Breaking down data quality vs. data integrity
As we’ve seen, data quality is primarily a metric of the data’s reliability and accuracy. It refers to the ability to use the data for an intended business purpose. That might include informing, planning and driving decision-making. Data quality relies on a number of values, including:
- Consistency. Data entries are standardized and consistent.
- Timeliness. The data is up-to-date.
- Uniqueness. Data sets don’t contain repeated or irrelevant entries.
- Completeness. Data should be representative, giving a clear picture of real-world conditions.
- Validity. The data conforms to the formatting required by your business.
In a way, data quality is a subset of data integrity. Data integrity not only requires that data be accurate, consistent, and complete, but also that it be in context. Another way of saying that is that data integrity is the assurance of data quality and consistency over its complete lifecycle. To achieve data integrity, there will be no unintended changes or alterations when the data records are modified, updated, or integrated.
Identifying and addressing common data quality mistakes
There are a number of common causes of data quality issues within organizations. We’ve already discussed some big-picture reasons, but here are some particular ways to fix common mistakes:
1. Refine your data capture approach
For example, when generating leads, a well-designed form can do a lot of the work of cleaning up your data at the very start of the process. Take advantage of restricted values, pre-populated fields, and other requirements that encourage users to be precise when inputting their data — and ensure they finish the process and submit it.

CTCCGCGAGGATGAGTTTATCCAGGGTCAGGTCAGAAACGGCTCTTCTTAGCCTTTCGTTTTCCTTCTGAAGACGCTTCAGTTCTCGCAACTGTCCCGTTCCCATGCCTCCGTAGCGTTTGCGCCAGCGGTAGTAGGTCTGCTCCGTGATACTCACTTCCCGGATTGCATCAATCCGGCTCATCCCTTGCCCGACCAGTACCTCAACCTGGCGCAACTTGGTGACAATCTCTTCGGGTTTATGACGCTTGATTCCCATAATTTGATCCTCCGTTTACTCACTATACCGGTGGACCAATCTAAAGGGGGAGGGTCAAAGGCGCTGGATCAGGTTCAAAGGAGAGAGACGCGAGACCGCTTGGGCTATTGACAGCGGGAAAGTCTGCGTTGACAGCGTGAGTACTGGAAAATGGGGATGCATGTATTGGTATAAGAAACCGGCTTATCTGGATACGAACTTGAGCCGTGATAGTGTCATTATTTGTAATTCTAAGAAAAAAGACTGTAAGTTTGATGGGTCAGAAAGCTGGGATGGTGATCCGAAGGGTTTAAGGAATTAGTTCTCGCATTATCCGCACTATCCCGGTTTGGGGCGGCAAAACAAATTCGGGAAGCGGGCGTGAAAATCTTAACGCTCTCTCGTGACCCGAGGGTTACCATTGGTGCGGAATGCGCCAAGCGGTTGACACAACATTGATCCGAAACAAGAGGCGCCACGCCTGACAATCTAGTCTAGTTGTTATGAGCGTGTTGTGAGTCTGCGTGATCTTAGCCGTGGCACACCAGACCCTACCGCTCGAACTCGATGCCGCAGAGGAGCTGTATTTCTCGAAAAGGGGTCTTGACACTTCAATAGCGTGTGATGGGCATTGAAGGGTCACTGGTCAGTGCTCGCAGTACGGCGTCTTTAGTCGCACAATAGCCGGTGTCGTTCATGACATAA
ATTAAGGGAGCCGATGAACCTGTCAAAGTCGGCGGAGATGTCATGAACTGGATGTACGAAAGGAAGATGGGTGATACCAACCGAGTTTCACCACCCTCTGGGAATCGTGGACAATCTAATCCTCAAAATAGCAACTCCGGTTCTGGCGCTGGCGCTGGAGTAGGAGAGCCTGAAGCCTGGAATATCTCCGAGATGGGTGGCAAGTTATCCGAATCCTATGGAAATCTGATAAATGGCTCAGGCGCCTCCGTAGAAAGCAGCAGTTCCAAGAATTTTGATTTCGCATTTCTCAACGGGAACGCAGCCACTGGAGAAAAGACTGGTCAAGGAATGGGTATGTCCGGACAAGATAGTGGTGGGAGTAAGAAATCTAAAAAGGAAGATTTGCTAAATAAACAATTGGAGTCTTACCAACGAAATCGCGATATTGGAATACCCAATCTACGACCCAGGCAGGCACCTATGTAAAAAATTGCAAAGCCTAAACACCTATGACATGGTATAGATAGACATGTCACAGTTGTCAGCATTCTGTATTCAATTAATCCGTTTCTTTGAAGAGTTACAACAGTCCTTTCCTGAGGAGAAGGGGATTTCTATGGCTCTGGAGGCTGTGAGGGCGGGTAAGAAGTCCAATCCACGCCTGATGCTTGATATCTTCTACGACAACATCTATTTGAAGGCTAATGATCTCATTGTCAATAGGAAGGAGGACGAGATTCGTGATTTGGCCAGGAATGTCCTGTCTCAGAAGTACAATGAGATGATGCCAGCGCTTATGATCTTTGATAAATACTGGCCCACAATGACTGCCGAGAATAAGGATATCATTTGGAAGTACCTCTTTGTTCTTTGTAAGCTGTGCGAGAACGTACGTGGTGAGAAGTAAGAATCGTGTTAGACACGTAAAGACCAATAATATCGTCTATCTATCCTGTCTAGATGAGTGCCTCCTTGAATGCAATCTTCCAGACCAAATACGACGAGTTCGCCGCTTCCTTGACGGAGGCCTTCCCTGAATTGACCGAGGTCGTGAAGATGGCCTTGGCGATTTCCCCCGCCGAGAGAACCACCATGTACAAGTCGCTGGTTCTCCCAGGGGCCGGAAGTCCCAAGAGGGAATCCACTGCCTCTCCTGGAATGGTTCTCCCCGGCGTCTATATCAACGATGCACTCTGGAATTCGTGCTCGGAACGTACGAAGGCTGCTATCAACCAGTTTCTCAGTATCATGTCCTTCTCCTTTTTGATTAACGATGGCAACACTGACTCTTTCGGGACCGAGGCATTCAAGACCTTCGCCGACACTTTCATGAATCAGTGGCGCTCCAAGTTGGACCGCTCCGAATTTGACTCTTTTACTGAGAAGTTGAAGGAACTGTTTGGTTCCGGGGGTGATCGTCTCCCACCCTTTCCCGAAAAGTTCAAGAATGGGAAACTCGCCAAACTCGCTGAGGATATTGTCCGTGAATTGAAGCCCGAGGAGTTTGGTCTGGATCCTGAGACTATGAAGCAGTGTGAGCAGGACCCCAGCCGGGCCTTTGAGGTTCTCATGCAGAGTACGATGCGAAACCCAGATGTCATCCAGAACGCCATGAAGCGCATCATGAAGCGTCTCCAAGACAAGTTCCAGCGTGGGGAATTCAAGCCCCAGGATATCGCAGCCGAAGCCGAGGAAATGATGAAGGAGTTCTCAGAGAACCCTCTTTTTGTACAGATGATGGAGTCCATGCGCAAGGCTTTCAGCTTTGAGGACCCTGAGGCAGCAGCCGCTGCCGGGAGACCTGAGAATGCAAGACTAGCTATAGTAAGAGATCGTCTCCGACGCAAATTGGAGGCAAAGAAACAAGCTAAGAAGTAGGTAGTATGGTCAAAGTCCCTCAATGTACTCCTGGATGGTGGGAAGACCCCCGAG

2. Standardize team’s approach to data entry
For example, one of the most common ways data is updated is through the sales team. Educating your team members about the purposes the data will be put to can help make sure they complete all the necessary fields, and do so accurately. The sales team can bring in a large amount of data, but if isn’t formatted correctly, you’re missing out on most of its value.
3. Catch and correct duplicate records
Duplicate records are a serious problem that can frustrate sales and muck up automated marketing processes — all while costing you money. Catching duplicate records as early as possible will head off most of the damage they can cause. For that reason, it’s important to establish an alert system to notify you of duplicated records. Analyzing and developing reports to determine how duplicates are generated can help you fix systemic issues.
How to improve the quality of your data